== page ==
Ben Roethlisberger leads top 10 third-down QBs

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Third down is widely regarded as the money down for quarterbacks. The time of the game where, when the ball is in their hands, they're expected to continue the drive for their team by pushing the ball down the field past the yard to gain.

However, every Sunday it feels that we constantly bemoan the quarterbacks who are throwing short of the sticks. Next Gen Stats has developed a metric with their tracking data called "Average Air Yards to Sticks" to measure which quarterbacks are pushing the ball past the first down marker and those who consistently throw short of it.

"Average Air Yards to Sticks" is defined as the difference between the air yards and the first down marker on a quarterback's completions. A positive number represents someone throwing past the first down marker, while a negative number represents throwing short of the sticks. Here we'll look at the top 10 performing quarterbacks at completing passes beyond the sticks on third down.

Note: This list only includes quarterbacks who threw more than 40 passes on third-down this season.

1) Ben Roethlisberger, Pittsburgh Steelers (2.69 Air Yards to Sticks)

If you've watched any Steelers football this season, you won't be surprised to find Ben Roethlisberger on this list. While Roethlisberger ranks just 18th in air yards on his total completions (40-plus attempts), he pushed the ball downfield on third down more than any other quarterback.

Roethlisberger's third down completions traveled an average of 2.69 yards past the yard to gain. He led the NFL in this metric. When it's time to convert on third down, the Steelers' Pro Bowl passer isn't just looking to just get enough to continue the drive, he's looking to hit the big play to put an exclamation point on the series.

2) Jameis Winston, Tampa Bay Buccaneers (2.1 Air Yards to Sticks)

Jameis Winston popped as the fourth-most aggressive quarterback throwing into tight coverage, per Next Gen Stats. With that in mind, it's no surprise that the second-year quarterback consistently chucks the ball beyond the sticks on third down, with an average of 2.1 air yards past them.

It wasn't a major leap for Winston from his first to second season, but he did show some slight progress. His passer rating went from 84.2 to 86.1 and his completion percentage climbed up more than two points. However, Winston's interception rate did rise from 2.8 to 3.2 (fourth-highest) in 2016. By nature, Winston is a gambler. While that will result in him extending drives by consistently throwing beyond the sticks, it will also result in big plays for the defense. You take the good and the bad with the 2015 No. 1 overall pick and hope he learns to pick his spots better as he grows.

3) Aaron Rodgers, Green Bay Packers (1.92 Air Yards to Sticks)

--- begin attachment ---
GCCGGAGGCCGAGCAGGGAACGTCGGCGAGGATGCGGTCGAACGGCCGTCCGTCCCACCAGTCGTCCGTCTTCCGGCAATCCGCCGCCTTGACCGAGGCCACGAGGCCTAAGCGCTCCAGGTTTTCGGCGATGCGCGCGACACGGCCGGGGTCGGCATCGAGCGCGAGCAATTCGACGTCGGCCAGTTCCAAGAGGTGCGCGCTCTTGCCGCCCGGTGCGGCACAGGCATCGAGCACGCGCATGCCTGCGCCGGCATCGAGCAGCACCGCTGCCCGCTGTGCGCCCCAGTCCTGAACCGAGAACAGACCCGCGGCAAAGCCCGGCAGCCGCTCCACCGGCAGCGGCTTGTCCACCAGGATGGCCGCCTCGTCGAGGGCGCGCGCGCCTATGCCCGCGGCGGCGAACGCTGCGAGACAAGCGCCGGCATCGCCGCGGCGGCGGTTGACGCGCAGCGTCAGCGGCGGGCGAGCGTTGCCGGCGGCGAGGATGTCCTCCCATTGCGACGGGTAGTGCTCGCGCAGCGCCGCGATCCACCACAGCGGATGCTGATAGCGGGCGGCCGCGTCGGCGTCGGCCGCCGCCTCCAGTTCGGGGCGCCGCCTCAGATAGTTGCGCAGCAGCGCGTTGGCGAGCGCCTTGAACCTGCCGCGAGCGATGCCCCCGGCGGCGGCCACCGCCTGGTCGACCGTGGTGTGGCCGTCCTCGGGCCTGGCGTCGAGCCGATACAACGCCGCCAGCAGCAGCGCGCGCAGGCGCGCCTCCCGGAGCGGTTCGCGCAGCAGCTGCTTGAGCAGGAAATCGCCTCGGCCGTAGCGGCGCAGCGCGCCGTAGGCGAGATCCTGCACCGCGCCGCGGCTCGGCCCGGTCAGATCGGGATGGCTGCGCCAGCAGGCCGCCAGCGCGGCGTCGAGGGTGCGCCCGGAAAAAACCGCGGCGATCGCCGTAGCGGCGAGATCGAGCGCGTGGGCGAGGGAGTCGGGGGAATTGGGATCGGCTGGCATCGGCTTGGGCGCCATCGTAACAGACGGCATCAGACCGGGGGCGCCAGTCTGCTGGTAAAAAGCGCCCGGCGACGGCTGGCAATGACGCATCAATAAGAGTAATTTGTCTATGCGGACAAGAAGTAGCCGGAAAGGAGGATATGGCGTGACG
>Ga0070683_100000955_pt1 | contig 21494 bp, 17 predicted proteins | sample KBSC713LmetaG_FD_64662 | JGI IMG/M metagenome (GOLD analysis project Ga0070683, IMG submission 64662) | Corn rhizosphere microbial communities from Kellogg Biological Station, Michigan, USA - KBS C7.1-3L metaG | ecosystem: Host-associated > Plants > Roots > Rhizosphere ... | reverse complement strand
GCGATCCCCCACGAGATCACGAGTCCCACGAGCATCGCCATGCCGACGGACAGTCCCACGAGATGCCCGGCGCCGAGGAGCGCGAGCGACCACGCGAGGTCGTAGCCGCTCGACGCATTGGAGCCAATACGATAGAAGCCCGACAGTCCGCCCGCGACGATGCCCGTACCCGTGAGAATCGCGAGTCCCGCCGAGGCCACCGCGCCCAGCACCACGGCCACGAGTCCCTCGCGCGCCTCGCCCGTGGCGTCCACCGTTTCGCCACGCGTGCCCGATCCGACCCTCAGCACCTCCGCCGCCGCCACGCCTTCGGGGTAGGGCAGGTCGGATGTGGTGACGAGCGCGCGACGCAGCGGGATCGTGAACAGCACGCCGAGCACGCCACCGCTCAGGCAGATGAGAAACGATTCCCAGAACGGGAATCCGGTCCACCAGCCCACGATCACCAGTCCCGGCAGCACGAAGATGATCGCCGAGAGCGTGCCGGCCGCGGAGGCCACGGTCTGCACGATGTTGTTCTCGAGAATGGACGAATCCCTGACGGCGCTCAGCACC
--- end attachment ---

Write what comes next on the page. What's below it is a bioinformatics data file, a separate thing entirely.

Despite a slower start to the season as the offense settled into itself, Aaron Rodgers finished the season on a tremendous tear that will likely get him a few MVP votes. One attribute that he showed all season was the ability to convert third downs by attacking the marker. Rodgers' third-down passes traveled an average of 1.92 yards past the sticks.

Something that Rodgers does perhaps better than anyone else is improvise and hold onto the ball waiting for something to develop down the field. Rodgers' 2.87-second time to throw placed him fourth-highest among quarterbacks with 200 attempts this year. With a set of receivers that have their strengths but are not necessarily elite man coverage beaters, the offense relies on Rodgers' ability to create. His ability to hold onto the ball behind the line and make defenders miss helps him take the time needed for a receiver to break open on third downs. When they do, Rodgers consistently chucks the ball past the yard to gain marker.

4) Cam Newton, Carolina Panthers (1.48 Air Yards to Sticks)

Cam Newton threw into tight windows more than any other quarterback in the NFL this season and posted the worst completion percentage (52.9) of his career. Yet, when he did hit on his passes, more often than not they were big plays. Newton's 8.46 air yards per completion ranked second among quarterbacks with 200-plus attempts. The same reality held true on his third down passes, as his throws on the money down traveled an average of 1.48 air yards past the sticks.

Both media members and the coaching staff alike agreed of late that there need to be changes made within the structure of the Carolina Panthers offense. However, one item that doesn't need to change is Newton's willingness to attack on third down. The route concepts and personnel could change to create more high-percentage passing options. Yet, there's no need to alter Newton's mindset.

5) Tom Brady, New England Patriots (1.36 Air Yards to Sticks)

It was another remarkable season for the future Hall of Fame quarterback. Despite only completing 24 passes to star tight end Rob Gronkowski this season, Brady ran anything but a dink-and-dunk attack when his offense needed a first down. Brady's third-down passes traveled an average of 1.36 air yards past the first down marker this year.

Brady rarely throws into tight windows with just 17.6 percent of his passes going to a wide receiver with less than one yard of separation (24th). There are not many quarterbacks who are better at finding the open man. Clearly, it helps make him one of the NFL's most efficient third-down passers. Brady's 10.6 yards per attempt on third down led all quarterbacks with 200-plus attempts this season.